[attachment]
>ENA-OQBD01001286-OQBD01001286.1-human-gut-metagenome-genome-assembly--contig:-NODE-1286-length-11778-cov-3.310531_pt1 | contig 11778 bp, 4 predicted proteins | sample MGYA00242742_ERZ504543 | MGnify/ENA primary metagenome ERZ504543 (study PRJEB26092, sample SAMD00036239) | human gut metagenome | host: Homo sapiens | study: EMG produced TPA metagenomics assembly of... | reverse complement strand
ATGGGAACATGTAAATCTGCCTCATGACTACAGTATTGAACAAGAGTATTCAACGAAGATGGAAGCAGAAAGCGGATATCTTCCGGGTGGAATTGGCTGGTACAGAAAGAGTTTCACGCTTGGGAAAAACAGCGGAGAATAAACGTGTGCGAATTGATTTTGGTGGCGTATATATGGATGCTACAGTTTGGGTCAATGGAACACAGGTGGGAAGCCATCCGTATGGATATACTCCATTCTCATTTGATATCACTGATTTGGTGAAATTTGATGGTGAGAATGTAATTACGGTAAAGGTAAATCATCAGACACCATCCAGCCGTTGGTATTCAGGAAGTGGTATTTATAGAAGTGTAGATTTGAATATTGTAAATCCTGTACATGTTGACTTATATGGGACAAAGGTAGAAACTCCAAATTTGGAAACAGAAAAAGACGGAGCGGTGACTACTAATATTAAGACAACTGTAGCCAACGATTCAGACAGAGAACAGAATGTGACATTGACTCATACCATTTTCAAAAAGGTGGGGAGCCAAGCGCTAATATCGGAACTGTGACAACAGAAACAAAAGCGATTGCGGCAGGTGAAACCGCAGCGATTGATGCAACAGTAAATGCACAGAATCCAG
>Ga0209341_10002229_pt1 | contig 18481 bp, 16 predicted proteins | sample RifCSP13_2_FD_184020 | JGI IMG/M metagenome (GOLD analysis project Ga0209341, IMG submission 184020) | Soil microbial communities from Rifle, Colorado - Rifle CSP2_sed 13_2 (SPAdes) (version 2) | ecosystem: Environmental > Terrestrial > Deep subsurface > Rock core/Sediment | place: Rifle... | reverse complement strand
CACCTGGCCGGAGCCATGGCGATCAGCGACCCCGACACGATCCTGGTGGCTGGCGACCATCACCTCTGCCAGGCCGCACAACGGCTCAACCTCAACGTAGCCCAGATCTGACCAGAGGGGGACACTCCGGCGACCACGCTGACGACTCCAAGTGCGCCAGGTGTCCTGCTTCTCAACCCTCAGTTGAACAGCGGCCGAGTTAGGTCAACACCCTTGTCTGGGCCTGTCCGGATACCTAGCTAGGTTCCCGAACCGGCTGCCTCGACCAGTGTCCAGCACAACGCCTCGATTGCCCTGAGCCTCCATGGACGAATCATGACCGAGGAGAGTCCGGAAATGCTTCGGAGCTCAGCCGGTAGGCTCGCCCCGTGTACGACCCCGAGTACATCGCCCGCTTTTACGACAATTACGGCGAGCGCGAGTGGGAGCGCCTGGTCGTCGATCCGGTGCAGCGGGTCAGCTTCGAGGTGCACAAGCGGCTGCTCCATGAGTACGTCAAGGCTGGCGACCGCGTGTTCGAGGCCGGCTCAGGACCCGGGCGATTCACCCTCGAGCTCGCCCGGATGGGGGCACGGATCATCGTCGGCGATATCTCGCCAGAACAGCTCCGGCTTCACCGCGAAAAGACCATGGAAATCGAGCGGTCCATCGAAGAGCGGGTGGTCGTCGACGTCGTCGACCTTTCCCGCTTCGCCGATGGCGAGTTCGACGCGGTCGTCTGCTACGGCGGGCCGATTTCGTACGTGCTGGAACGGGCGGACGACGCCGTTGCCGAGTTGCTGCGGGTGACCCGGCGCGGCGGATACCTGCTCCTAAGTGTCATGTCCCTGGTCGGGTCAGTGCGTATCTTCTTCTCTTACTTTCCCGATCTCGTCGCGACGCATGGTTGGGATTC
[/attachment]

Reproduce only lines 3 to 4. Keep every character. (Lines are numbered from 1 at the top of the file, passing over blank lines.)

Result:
>Ga0209341_10002229_pt1 | contig 18481 bp, 16 predicted proteins | sample RifCSP13_2_FD_184020 | JGI IMG/M metagenome (GOLD analysis project Ga0209341, IMG submission 184020) | Soil microbial communities from Rifle, Colorado - Rifle CSP2_sed 13_2 (SPAdes) (version 2) | ecosystem: Environmental > Terrestrial > Deep subsurface > Rock core/Sediment | place: Rifle... | reverse complement strand
CACCTGGCCGGAGCCATGGCGATCAGCGACCCCGACACGATCCTGGTGGCTGGCGACCATCACCTCTGCCAGGCCGCACAACGGCTCAACCTCAACGTAGCCCAGATCTGACCAGAGGGGGACACTCCGGCGACCACGCTGACGACTCCAAGTGCGCCAGGTGTCCTGCTTCTCAACCCTCAGTTGAACAGCGGCCGAGTTAGGTCAACACCCTTGTCTGGGCCTGTCCGGATACCTAGCTAGGTTCCCGAACCGGCTGCCTCGACCAGTGTCCAGCACAACGCCTCGATTGCCCTGAGCCTCCATGGACGAATCATGACCGAGGAGAGTCCGGAAATGCTTCGGAGCTCAGCCGGTAGGCTCGCCCCGTGTACGACCCCGAGTACATCGCCCGCTTTTACGACAATTACGGCGAGCGCGAGTGGGAGCGCCTGGTCGTCGATCCGGTGCAGCGGGTCAGCTTCGAGGTGCACAAGCGGCTGCTCCATGAGTACGTCAAGGCTGGCGACCGCGTGTTCGAGGCCGGCTCAGGACCCGGGCGATTCACCCTCGAGCTCGCCCGGATGGGGGCACGGATCATCGTCGGCGATATCTCGCCAGAACAGCTCCGGCTTCACCGCGAAAAGACCATGGAAATCGAGCGGTCCATCGAAGAGCGGGTGGTCGTCGACGTCGTCGACCTTTCCCGCTTCGCCGATGGCGAGTTCGACGCGGTCGTCTGCTACGGCGGGCCGATTTCGTACGTGCTGGAACGGGCGGACGACGCCGTTGCCGAGTTGCTGCGGGTGACCCGGCGCGGCGGATACCTGCTCCTAAGTGTCATGTCCCTGGTCGGGTCAGTGCGTATCTTCTTCTCTTACTTTCCCGATCTCGTCGCGACGCATGGTTGGGATTC